Infomercial: Better cabin air quality for everyone

It took 30 years and over a billion dollars to save a minority of high-end car owners from breathing in stale air while driving. Now we could all get the same health feature for a fraction of the cost.

Air pollutants on the road aren’t going away anytime soon, despite the trend towards electrification of light-duty vehicles. Although we are exposed to the worst pollution in our cars, the air quality in the passenger compartment is not yet regulated. Some steps have been taken over the years to improve the situation. For example, on-board air quality sensors (AQS) have been used for 30 years on high-end cars to control the air intake. Over $1 billion has been spent on this feature, but over 90% of car users still don’t have it.

A recent multi-city study compared cabin air quality improvements achieved with AQS to those achieved using real-time air quality maps. The results are striking: the new map-based method outperforms the standard AQS-based method.

The discovery opens the door to implementing this health-enhancing feature on any car without being limited by the cost of AQS.

The feature can also be implemented on unconnected cars, using a smartphone app connected to the vehicle via Bluetooth. The smartphone receives real-time updates from the cloud map server and issues flap position recommendations to the vehicle. Like Google maps anticipating traffic speed, the new solution anticipates pollution in front of the vehicle, causing the air intake flap to close to keep the most polluted air away. Since the trajectory of the car is often not known in advance, a predictive trajectory algorithm was developed for the study. It identifies a car’s most likely path at any time, based on its location and direction.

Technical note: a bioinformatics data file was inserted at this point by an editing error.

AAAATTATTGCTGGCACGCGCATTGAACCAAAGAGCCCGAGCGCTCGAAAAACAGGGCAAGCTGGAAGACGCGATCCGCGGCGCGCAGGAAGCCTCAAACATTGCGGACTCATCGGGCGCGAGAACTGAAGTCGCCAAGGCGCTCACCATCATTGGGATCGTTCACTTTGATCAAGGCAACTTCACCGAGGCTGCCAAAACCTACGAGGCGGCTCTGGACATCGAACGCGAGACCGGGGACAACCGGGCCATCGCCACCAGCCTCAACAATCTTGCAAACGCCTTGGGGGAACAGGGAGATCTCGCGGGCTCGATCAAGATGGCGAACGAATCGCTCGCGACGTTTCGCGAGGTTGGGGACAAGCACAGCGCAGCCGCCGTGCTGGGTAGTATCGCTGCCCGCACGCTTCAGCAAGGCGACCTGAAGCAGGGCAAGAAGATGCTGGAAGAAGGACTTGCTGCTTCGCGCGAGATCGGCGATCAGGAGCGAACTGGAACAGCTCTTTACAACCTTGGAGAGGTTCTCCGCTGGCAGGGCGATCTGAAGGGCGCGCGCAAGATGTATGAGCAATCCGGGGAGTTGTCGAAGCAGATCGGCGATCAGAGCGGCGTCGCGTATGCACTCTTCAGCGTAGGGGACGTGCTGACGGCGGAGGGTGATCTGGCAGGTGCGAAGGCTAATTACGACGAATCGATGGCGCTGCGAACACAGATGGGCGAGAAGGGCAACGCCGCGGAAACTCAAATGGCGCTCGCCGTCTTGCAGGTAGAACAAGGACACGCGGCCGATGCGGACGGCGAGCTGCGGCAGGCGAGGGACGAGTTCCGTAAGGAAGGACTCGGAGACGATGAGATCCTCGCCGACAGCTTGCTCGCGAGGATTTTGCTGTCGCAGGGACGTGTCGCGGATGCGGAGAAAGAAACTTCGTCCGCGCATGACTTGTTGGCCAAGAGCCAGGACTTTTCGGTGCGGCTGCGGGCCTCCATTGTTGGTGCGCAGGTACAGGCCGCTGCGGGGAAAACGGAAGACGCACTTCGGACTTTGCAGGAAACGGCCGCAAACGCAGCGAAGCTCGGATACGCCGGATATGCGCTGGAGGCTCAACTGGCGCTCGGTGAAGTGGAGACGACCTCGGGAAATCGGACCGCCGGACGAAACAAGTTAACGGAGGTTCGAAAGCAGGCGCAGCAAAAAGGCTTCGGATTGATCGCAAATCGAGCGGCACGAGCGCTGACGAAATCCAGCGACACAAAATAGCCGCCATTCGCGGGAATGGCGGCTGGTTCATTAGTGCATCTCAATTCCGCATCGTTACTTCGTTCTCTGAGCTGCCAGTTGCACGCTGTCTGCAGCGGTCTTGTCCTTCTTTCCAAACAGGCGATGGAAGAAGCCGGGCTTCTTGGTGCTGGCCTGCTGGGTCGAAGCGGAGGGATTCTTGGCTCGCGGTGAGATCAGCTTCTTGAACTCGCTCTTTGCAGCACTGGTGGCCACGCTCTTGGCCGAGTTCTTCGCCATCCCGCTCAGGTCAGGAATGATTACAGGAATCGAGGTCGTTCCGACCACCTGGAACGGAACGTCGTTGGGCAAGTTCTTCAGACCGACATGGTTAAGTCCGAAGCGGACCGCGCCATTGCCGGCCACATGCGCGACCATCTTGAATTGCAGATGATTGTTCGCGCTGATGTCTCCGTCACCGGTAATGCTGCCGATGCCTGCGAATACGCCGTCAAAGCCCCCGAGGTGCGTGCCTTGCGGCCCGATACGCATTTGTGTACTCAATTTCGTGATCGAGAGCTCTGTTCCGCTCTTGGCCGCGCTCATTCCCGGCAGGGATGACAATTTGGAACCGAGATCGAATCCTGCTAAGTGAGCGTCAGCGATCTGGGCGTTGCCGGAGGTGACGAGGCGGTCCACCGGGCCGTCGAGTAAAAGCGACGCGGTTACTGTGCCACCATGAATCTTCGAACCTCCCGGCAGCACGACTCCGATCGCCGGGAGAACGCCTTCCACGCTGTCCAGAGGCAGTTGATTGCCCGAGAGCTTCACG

The study showed average reductions in cabin pollution between 35% and 60% depending on road conditions and blower fan speed.

The high-resolution air quality maps were created by collecting AQS data from approximately 50 vehicles in each city for over a year. The cost of data collection was only a fraction of typical costs for other air quality mapping efforts.

It is estimated that data from less than 0.02% of cars in circulation would be sufficient to map air quality with the spatio-temporal resolution required in all developed cities.

Only about 50,000 cars with onboard AQS would be needed for the United States, or for the 6 largest European countries combined. The method is therefore scalable worldwide at a realistic cost. Global mapping could be done by a single automaker or by one of the ridesharing companies, and could benefit hundreds of millions of car users.

This new advanced car function will help reduce the health consequences of heavy urban traffic pollution, resulting in significant societal benefits for minimal investment.

For more information, please contact Hervé Borrel at [email protected] or visit

Photos courtesy of

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